Challenging the Use of Evidence Seized During an Unlawful Search

The judge will not automatically toss out evidence recovered during a warrantless search. Whether your trial is in federal or state court, your defense attorney must object to the state's use of this evidence.

If your defense attorney wants the judge to deem specific evidence inadmissible, they must file a motion. This motion must identify the evidence the defendant wants the judge to throw out. It must also state why the evidence is inadmissible. The motion must spell out the police conduct that led to the discovery of the evidence.

The state will then have a chance to explain why the evidence should be allowed. For example, the prosecutor may argue that exigent circumstances existed at the time of the search. Or the prosecution team may claim that the evidence was in plain view of law enforcement officers. Once the judge hears both sides, they decide whether to exclude the seized evidence.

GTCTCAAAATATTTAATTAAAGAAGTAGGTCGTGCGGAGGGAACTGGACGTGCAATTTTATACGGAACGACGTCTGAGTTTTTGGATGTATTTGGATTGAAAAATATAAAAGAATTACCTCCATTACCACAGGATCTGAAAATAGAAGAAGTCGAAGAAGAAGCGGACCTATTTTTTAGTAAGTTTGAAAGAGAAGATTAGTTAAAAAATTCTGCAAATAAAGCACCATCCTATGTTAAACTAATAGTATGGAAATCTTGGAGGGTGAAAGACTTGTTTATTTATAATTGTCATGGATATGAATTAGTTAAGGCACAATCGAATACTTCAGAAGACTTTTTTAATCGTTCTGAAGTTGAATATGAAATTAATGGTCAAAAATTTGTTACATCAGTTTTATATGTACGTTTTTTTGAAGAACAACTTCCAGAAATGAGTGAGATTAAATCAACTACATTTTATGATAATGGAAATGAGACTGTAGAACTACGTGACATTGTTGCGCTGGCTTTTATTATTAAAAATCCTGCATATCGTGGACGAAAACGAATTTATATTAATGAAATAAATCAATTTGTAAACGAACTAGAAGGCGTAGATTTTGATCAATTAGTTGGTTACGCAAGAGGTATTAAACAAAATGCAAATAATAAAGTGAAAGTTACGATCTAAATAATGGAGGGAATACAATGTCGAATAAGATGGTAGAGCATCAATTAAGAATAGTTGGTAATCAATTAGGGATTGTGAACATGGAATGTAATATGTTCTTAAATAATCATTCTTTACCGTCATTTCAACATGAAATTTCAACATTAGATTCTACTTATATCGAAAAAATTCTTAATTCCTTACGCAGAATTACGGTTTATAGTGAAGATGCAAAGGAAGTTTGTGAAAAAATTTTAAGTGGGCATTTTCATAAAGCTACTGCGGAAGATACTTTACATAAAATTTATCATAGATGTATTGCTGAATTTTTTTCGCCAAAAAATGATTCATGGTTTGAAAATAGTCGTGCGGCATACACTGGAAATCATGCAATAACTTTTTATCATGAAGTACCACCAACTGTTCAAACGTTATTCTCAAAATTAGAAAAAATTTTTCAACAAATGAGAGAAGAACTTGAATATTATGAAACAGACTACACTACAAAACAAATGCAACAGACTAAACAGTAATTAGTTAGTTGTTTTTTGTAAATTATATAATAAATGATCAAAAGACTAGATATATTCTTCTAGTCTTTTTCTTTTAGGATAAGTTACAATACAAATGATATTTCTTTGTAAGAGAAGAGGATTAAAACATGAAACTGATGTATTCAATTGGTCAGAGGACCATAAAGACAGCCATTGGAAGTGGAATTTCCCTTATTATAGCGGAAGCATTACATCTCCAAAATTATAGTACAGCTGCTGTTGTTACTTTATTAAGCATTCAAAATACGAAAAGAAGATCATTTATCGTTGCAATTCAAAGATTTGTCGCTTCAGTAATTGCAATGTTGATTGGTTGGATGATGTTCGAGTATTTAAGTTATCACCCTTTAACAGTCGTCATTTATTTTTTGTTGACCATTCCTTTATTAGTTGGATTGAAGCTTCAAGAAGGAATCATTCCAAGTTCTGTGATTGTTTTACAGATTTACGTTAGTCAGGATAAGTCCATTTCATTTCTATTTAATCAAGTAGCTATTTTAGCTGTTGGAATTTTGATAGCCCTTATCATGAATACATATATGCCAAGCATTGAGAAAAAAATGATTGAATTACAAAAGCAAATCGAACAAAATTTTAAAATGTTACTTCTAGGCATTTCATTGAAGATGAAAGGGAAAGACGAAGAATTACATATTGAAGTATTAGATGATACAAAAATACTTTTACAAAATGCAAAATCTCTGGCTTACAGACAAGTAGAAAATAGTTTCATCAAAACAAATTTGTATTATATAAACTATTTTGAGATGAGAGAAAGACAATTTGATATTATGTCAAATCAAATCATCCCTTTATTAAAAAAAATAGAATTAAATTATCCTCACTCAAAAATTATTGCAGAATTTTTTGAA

In some cases, your defense attorney must show that you had a legitimate expectation of privacy during the search. Just because the police search your personal property does not mean it is an illegal search.

In Rakas v. Illinois, the court found that a defendant must show that they have a legitimate and reasonable expectation of privacy where police searched.

Learn More About the Fourth Amendment and the Exclusionary Rule: Speak with an Attorney

If you're facing criminal charges, the exclusionary rule may help determine the outcome of your criminal case. But, courts do not automatically exclude evidence unlawfully seized by law enforcement.

Your defense attorney must look at the evidence and make the appropriate objections. They can also challenge the use of evidence collected during an unconstitutional search before your criminal trial.

These issues can become complicated, especially if you are representing yourself. That's why having a strong criminal defense lawyer is critical from the very start of your case.